4. We were mostly silent in the cab.
I was thinking about the little child that died a few years ago at the morgue of heart attack. His friends claimed to have seen a body move in the morgue and that was enough for the child to die of fright. I dismissed the thought. They will write anything for the spices. Little boys, don’t die of fright. It’s us who might.
I looked at Shiraz, at the front street, beside the driver. He had a straight face on, absorbing the past events in silence. God knows what will happen once he realizes the loss! As of now, he looked like he had a chore to take care off. The driver was half asleep and I felt a little strange as I moved my attention to Catherine for she looked so alive, looking out of the window of the moving car. When did her eyes open again?
5. When we reached the morgue, there was nobody to attend. The Coroner would not visit before 8 in the morning and the attendant was missing.
They gates were open and we decided to step in and wait. The corridor was too long for the two weak white lights on the walls. The lights flickered with an annoying noise every now and then. We took a seat. We waited in silence for the attendant to turn up – me, Shiraz and our friend, Catherine, dead and pale.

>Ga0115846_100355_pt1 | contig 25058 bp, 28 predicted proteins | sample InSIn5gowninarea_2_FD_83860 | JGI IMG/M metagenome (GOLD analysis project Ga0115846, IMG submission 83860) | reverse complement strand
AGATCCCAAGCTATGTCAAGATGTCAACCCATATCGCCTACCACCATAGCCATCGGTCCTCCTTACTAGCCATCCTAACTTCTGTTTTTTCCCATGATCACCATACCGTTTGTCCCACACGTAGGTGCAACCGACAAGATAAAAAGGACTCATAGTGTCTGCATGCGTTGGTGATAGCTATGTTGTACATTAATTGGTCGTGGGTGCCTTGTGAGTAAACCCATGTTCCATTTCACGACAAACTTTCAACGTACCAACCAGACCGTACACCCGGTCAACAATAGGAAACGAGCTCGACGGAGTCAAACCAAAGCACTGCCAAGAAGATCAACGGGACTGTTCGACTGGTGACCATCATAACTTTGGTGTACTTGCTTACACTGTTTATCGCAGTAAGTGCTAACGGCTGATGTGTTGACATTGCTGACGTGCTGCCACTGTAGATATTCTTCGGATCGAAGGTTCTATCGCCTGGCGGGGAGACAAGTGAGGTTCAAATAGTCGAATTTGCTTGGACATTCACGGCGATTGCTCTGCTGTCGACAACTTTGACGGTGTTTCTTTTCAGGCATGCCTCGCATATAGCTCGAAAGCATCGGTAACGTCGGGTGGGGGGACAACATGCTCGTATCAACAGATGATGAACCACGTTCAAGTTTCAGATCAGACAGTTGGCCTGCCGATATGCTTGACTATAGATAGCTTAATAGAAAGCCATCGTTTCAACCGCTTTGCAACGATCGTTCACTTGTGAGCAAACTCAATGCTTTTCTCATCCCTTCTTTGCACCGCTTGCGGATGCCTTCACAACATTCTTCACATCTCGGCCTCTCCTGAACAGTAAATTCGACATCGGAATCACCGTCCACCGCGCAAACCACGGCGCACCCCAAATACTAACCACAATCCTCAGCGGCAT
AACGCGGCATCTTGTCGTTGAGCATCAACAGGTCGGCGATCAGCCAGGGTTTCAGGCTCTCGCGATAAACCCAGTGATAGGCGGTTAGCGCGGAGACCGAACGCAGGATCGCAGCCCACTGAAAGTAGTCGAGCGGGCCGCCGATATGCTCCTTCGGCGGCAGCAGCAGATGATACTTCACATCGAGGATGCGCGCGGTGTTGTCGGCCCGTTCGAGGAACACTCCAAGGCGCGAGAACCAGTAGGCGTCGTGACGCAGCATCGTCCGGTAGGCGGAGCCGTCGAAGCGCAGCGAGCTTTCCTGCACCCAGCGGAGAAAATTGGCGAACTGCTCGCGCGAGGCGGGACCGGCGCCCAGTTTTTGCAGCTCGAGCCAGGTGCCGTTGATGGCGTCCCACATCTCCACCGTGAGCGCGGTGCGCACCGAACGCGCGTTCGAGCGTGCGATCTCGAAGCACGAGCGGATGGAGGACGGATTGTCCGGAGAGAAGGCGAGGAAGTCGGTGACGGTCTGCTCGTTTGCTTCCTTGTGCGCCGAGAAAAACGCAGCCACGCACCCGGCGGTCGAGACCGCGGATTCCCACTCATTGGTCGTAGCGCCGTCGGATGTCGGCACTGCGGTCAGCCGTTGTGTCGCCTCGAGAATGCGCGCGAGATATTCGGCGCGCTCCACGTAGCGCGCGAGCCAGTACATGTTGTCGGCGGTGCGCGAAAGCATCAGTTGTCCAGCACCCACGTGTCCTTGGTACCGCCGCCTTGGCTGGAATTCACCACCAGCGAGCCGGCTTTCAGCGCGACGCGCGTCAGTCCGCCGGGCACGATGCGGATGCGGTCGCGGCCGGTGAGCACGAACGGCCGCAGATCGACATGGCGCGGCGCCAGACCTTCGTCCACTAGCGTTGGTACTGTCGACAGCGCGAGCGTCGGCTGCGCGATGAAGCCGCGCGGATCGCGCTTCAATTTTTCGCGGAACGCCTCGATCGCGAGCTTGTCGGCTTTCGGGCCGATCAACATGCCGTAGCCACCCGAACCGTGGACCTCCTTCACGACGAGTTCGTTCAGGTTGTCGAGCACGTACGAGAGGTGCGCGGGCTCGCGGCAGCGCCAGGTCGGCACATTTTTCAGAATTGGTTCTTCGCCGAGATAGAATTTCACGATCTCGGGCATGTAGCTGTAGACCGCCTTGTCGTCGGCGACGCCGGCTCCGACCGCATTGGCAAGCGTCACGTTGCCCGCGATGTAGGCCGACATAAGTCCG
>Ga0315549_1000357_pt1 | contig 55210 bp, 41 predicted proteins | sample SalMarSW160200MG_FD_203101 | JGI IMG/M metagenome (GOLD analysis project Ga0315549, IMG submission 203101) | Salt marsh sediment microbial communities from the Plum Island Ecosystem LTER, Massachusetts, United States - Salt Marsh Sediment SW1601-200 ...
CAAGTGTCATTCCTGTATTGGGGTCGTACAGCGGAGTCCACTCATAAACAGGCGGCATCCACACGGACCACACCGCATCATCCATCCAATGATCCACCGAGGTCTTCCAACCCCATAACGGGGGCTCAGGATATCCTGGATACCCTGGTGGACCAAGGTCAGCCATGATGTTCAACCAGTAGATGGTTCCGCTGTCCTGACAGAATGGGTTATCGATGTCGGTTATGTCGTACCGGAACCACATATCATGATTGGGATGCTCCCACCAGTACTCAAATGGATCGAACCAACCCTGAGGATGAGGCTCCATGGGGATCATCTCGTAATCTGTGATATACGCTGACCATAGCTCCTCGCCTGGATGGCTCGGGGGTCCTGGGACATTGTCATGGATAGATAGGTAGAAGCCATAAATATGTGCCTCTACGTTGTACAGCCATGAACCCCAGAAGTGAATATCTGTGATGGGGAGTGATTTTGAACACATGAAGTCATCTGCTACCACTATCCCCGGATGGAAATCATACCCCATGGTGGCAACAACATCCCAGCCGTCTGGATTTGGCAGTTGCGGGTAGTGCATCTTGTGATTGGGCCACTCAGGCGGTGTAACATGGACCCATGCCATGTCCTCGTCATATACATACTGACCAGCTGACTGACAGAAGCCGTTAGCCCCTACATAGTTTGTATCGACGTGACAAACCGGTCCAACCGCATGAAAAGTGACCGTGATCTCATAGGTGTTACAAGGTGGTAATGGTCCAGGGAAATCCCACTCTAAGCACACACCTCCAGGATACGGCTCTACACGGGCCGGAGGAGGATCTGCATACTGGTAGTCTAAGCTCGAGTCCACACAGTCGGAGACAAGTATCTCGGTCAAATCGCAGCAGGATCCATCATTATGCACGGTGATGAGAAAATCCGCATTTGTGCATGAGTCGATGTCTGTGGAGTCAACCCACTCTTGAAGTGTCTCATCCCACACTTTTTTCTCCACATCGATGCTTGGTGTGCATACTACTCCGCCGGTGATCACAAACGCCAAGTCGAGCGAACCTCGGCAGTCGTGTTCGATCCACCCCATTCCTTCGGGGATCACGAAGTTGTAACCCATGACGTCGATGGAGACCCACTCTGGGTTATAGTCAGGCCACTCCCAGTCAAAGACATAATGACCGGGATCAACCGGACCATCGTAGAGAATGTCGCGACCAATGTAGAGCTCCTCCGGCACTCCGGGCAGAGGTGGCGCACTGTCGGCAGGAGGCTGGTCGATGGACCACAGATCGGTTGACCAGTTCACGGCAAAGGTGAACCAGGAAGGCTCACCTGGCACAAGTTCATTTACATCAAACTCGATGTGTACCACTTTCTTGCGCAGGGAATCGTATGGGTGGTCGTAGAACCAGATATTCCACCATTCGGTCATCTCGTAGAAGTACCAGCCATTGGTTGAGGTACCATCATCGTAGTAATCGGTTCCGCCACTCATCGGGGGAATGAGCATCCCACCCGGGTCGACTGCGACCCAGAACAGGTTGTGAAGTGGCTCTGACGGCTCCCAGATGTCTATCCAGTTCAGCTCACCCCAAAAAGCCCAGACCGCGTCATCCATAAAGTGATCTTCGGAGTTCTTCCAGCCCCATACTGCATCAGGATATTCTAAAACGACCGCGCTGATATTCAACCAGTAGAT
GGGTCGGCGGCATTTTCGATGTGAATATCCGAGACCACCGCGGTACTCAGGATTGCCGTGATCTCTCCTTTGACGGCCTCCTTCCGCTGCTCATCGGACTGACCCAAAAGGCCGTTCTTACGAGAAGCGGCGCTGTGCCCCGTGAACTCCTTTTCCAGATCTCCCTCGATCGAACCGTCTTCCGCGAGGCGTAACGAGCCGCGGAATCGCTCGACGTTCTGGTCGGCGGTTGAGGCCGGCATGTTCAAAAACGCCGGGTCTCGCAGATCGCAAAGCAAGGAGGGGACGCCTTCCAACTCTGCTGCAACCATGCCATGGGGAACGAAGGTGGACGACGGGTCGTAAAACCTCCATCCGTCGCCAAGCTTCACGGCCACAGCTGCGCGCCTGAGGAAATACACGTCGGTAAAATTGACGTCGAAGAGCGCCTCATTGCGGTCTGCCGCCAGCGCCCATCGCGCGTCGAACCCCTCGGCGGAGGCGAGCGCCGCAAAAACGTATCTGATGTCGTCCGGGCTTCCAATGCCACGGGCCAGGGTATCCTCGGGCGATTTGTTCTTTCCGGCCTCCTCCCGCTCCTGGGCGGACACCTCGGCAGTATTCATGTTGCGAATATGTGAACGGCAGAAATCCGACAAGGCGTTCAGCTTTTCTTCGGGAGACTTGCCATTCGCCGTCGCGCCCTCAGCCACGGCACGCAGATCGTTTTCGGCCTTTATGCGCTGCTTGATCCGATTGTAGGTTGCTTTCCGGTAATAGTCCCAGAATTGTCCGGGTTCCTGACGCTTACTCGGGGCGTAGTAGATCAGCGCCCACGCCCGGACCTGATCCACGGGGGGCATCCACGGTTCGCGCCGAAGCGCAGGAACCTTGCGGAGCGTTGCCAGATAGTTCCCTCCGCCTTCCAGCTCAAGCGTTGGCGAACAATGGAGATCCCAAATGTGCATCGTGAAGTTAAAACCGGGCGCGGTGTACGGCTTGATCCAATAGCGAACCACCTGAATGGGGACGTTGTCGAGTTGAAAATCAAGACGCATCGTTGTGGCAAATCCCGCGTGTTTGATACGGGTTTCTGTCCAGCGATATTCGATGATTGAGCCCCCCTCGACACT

I remember Shiraz flipping her eyes closed but now they were gazing into the end of the poorly lit corridor. Her eyes looked so alive that I couldn’t help but turn my head to see what the dead woman was staring at. I saw, to my horror, a mound of unclaimed dead bodies, one on top of the other, lying on a rusty iron bed at the end of the corridor. I realized that the rotten smell that had had been lingering in my nose, probably came from this heap of corpses.